I have been invited by Don Bosco Publication, which reaches out to families and communities globally, to share my thoughts on the theme of Family for their Jan 2016 New Year publication. Shoutout to Mrs Diana Charles*, former faculty member, St. Columba’s School, New Delhi (India) who suggested this to me, as also Fr Joaquim Lobo, Don Bosco, who was kind enough to reach me on a call the very next day, to make this happen.
I have chosen to contribute by pitching in with a post to help families help their kids navigate their inherent curiosity and interests to pursue changing career opportunities, as we all gear up for a changing world which is vastly different from the past half century.
Given that I have to keep this easy to comprehend and relevant for the communities who will be reading this, I will stay away from technical jargon and any suggestions with respect to the emerging fields of the next decades, and focus more on how families can ensure they have a better chance of their children bringing forward the best versions of themselves, when taking on the world after us.
1. Your Child is not a ‘Robo’ Sapien
From the earliest days of managing teams I have had the honor of working with, I have put conscious effort into making sure that the team’s interests & capabilities are aligned with the work at hand; be it a non-profit initiative where individuals are volunteering their limited time and energy, or, a commercial initiative intertwined with operations, marketing and resource management.
The reason I do this is because I firmly believe that when interests and capabilities meet the matched task at hand, magic happens. When an individual really likes, and are capable at what he/ she does, they perform not just up to your (limited) expectations, but many a times, go beyond what you, or any third person, would expect of them.
Given all individuals start out as children, it only makes sense to ensure we have more children coming in touch with their inherent interests and capabilities to go beyond what they might be ordinarily expected to achieve. Remembering that they are not part of an assembly line where they have to fit a certain pre-fixed standard helps. We all have 50-70-90 years of current life expectancy here on earth, and it makes no sense to put individuals into boxes, with no regard for their inherent capabilities when asking them to bring their best versions forward.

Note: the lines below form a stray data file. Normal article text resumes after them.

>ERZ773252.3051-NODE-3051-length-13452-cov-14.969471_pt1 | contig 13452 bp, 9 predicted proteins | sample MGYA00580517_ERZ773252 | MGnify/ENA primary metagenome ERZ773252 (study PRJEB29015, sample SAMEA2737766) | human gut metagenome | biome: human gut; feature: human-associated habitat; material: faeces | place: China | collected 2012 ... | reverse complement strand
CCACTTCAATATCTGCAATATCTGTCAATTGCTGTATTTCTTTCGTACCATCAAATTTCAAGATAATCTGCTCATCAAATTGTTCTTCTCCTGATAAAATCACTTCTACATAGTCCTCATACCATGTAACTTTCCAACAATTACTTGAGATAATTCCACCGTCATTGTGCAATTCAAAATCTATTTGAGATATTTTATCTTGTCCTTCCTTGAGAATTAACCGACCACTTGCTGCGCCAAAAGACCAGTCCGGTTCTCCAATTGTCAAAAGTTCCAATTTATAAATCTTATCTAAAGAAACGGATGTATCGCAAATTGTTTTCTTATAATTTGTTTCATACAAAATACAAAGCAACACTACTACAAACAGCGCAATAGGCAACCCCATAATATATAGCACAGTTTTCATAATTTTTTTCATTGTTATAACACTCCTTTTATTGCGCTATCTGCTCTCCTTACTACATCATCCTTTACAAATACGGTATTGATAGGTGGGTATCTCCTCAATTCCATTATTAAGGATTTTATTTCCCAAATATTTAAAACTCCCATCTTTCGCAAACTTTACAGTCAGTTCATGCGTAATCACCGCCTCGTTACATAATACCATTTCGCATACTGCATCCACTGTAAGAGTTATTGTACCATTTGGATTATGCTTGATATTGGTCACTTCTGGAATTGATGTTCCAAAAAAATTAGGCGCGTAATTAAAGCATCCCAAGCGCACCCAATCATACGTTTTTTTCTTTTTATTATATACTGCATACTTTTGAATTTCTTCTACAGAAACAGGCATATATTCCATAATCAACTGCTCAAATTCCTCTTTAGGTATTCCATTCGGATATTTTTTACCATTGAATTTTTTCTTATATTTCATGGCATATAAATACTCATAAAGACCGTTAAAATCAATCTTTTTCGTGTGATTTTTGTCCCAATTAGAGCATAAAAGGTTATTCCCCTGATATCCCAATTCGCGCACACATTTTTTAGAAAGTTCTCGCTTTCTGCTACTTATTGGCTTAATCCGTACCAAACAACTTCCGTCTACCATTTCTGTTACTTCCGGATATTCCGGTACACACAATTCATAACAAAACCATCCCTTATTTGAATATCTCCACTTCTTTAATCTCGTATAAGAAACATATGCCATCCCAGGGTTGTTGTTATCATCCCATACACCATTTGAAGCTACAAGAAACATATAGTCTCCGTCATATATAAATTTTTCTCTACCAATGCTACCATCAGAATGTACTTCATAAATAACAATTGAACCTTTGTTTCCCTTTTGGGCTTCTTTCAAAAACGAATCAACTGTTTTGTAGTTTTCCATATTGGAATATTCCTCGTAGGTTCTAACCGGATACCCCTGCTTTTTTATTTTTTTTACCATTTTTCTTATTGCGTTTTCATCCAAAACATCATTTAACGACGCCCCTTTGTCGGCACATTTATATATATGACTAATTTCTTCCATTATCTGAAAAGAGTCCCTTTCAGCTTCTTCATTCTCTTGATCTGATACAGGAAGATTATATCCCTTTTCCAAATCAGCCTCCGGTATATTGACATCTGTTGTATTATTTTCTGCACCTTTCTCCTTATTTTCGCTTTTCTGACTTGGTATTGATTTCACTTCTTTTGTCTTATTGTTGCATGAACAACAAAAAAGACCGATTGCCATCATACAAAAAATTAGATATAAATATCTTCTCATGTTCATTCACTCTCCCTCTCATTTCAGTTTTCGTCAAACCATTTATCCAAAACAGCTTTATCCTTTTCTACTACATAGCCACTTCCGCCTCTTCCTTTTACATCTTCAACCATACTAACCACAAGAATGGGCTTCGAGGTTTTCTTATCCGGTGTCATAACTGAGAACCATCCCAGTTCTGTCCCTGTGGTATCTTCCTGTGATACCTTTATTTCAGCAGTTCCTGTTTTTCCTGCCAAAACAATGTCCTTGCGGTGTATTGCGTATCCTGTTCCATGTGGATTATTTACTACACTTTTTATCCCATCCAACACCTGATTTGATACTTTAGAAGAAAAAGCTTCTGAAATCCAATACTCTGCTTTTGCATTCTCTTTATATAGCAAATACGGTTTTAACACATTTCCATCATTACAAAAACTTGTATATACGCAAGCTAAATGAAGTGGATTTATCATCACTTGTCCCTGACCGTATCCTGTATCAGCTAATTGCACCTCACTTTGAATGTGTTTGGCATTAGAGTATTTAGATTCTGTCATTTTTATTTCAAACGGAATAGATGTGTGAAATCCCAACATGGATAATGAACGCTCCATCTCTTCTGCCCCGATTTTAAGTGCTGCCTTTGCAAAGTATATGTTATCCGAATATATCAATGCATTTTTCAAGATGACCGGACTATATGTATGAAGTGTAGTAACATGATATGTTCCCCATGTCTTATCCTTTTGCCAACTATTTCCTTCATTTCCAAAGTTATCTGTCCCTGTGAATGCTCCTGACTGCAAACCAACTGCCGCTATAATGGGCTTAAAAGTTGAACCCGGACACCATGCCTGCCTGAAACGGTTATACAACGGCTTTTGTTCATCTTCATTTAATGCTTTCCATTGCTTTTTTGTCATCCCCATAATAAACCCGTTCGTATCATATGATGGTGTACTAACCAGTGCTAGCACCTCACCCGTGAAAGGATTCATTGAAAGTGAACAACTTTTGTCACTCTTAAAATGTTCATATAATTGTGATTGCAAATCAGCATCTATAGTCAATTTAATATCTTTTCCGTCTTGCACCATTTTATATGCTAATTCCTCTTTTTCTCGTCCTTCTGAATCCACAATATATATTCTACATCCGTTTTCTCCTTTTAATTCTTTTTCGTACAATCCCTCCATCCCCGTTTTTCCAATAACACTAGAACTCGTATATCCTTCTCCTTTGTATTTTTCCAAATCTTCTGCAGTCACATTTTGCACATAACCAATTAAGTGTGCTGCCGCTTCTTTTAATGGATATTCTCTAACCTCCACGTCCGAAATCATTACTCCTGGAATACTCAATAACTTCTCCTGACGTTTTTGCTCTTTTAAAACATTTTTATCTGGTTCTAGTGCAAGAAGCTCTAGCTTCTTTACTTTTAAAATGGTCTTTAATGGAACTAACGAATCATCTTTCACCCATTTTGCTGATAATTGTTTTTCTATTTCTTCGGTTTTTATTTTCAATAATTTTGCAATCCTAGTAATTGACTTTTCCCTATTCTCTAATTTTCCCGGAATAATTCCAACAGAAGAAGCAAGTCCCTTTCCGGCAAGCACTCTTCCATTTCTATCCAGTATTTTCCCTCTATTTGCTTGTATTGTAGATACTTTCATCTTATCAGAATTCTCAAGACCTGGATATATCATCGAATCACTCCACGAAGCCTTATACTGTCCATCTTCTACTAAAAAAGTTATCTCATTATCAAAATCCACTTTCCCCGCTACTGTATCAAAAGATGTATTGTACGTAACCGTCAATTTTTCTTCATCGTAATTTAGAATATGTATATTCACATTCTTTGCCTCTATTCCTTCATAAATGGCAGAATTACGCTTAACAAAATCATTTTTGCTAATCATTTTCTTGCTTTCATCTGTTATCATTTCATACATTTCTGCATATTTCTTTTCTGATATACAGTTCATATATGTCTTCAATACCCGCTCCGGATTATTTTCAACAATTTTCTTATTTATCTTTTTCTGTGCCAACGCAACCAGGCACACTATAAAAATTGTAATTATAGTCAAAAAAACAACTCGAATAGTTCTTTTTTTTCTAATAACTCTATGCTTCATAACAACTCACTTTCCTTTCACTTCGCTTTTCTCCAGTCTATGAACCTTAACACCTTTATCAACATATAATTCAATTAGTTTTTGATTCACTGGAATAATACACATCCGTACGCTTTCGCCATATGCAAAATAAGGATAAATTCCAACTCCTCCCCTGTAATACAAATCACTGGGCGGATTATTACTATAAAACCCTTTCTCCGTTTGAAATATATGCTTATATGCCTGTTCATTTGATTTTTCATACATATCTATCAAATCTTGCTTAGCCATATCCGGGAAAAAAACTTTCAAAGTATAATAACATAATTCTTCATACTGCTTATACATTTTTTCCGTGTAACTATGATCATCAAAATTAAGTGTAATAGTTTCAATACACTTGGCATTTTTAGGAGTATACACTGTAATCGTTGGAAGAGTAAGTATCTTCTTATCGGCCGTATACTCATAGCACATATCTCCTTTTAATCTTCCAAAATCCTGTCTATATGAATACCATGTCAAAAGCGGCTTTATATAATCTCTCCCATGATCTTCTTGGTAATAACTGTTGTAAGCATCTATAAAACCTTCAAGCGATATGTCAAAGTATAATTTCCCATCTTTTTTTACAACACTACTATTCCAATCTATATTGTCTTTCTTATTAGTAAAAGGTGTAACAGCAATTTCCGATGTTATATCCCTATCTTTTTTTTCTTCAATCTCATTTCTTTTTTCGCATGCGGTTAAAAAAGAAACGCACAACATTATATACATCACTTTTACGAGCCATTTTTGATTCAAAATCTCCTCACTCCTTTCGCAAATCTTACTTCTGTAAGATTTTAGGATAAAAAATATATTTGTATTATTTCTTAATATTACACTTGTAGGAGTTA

This means giving them the space to go beyond where we might assume, prefer or expect their interests and capabilities to lie. As Albert Einstein would agree : “Everybody is a genius. But if you judge a fish by its ability to climb a tree, it will live its whole life believing that it is stupid.”
2. Not Really (Anti) Parenting Advice
Now this might sound like just the opposite of what your ideal dream of raising an obedient child might look like – the dream fantasy kid at all times doing what he (/ she) has been been told what to do.
If you wish to have any hopes of raising an individual who can think and act independently, and make choices based integrally from within, teach and encourage them to think and act independently – teach them to question the status quo; question as to why things are the way they are, and why they can’t be better; teach them not to fall in line and conform to a situation simply because that’s what the rest of the world is doing.
This holds especially true for nations like India where the Power Distance Index is relatively high at 77 ; and as the next generation of individuals will have more and more complicated jobs to be managed by them, right besides flying planes and avoiding crashes for the craziest of reasons.
When children learn to interact and act responsibly with authority figures, we have a world which has more leaders groomed not to blame others and crib less, whilst doing more.
3. Don’t Dim Their Shine
If we have learnt anything from the ‘Hole in the Wall’, ‘School in the Cloud’, ‘Ad Astra’ and ‘Khan Academy’ initiatives, it’s that children hold the unique capacity to learn on their own, and they don’t necessarily have to be clubbed together passively in classrooms on generic parameters like age or gender to get learning.